Publishing – like the rest of the arts – needs new markets. There are writers and readers in the working and underclasses, ready to see their lives depicted in literature, stories that speak of their concerns and their lifestyles, written with authenticity and humour from beyond the metropolitan elite. The publishing industry can no longer ignore the clamour for more inclusion and must begin to value the diverse experiences of people from under-represented communities.

The response I had to the Scholarship makes me believe that things are slowly changing. This year, Penguin Random House are taking #WriteNow – a new outreach and mentoring program – to Birmingham and Manchester to connect to local writers from diverse backgrounds and have for the first time relaxed the requirement for all job applicants to have a University degree. And their interns are paid. Faber’s CEO recently said that publishing’s London-centric nature "had to stop" and many other organisations are waking up to the need for publishing to invite and embrace and include and support and help and recognize and champion all good writers no matter where they’re from.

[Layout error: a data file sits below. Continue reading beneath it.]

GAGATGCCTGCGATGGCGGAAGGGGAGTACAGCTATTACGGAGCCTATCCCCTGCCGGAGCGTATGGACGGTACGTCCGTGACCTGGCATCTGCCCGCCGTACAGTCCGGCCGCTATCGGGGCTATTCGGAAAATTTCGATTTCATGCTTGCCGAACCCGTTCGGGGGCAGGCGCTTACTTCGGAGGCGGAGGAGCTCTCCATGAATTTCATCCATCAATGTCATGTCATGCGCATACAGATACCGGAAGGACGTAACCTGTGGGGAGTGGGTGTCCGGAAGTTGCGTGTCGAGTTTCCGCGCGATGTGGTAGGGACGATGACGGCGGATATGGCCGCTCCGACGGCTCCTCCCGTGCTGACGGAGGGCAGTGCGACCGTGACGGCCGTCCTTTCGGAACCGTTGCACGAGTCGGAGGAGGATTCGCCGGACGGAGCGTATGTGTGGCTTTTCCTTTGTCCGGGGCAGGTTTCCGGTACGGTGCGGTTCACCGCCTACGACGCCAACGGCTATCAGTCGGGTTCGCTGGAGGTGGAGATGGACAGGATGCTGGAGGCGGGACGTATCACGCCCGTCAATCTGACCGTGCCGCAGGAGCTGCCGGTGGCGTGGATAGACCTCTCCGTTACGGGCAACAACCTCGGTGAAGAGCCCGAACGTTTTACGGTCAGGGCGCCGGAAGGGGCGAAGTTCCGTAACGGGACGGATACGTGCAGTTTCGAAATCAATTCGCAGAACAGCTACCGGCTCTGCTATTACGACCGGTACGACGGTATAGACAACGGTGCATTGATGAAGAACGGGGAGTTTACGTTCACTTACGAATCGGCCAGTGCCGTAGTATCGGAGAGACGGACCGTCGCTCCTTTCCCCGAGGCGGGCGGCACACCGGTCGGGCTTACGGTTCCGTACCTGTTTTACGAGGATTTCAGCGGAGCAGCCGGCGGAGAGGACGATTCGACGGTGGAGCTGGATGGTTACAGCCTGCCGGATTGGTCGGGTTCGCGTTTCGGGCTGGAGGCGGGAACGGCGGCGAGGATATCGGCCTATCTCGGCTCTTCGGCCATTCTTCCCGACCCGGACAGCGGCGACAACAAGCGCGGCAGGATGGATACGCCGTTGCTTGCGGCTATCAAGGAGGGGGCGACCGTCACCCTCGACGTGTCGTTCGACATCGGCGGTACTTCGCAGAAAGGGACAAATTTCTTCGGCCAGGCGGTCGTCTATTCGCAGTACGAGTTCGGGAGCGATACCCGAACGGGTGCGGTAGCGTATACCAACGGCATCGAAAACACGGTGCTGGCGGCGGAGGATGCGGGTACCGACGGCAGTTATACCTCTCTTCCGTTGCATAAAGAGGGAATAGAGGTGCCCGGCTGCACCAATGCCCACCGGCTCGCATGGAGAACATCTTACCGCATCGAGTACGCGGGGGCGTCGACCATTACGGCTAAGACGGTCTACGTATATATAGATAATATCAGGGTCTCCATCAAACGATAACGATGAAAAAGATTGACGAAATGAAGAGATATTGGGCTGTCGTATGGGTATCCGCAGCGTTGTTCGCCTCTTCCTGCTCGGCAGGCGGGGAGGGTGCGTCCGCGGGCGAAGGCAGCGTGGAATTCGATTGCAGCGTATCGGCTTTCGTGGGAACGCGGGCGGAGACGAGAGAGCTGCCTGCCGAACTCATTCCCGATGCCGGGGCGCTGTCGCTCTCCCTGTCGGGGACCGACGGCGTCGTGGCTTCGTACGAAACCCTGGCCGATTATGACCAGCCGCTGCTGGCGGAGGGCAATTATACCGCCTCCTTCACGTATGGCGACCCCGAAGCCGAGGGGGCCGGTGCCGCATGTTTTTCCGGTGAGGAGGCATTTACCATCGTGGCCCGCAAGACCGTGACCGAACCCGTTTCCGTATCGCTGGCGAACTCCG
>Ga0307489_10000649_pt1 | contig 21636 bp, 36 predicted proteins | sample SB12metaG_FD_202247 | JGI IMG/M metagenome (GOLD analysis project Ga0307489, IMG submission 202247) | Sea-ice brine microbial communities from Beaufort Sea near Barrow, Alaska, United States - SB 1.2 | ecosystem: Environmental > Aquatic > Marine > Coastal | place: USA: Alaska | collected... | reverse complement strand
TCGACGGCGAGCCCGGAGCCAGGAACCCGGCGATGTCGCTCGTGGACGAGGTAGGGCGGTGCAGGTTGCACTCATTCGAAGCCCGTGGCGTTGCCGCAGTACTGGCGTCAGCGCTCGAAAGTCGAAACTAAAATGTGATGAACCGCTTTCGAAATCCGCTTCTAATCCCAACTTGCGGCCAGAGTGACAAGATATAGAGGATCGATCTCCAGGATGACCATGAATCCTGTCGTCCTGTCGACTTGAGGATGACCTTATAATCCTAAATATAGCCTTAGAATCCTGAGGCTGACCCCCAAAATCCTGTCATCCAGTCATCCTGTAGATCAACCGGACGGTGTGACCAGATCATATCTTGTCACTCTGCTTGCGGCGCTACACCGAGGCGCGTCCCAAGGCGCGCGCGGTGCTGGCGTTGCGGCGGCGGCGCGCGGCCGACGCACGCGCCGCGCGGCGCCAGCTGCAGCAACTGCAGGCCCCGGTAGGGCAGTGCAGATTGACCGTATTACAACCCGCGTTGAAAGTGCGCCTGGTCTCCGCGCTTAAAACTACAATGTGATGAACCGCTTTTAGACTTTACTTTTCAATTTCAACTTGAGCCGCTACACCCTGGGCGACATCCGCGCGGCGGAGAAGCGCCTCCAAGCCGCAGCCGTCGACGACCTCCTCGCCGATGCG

The first recipient of the Kit de Waal Scholarship is a young, mixed-race boxer from Birmingham who hid poems in his gloves. The author of the Stoke novel Sitting Ducks is Lisa Blower who got her book published by a tiny outfit called Fair Acre Press, one of a number of small regional publishing houses doing great things with very little money or recognition. We’re still waiting for the Paisley novel. It’s out there.

It’s time for the industry, for the literary agents, for the editors and commissioners, for the judges of prizes and awards, for the organisers of literary festivals and all the many established authors who know what it’s like to struggle at the bottom, to gather together and share their enthusiasm for change, to be outward facing and open-armed and to come together (count me in) and ensure that their initiatives are fairly distributed around the country, east and west, north and south and into those areas of London economically and culturally far beyond the reaches of Bloomsbury, to include white and black working-class writers, writers with disabilities, those from small rural communities where poverty and isolation is often over-looked, writers who have looked at publishing and said "They’re not talking to me." Let’s invite them all.

There are stories already written which deserve to be read and new stories that will remain lost or untold until something changes.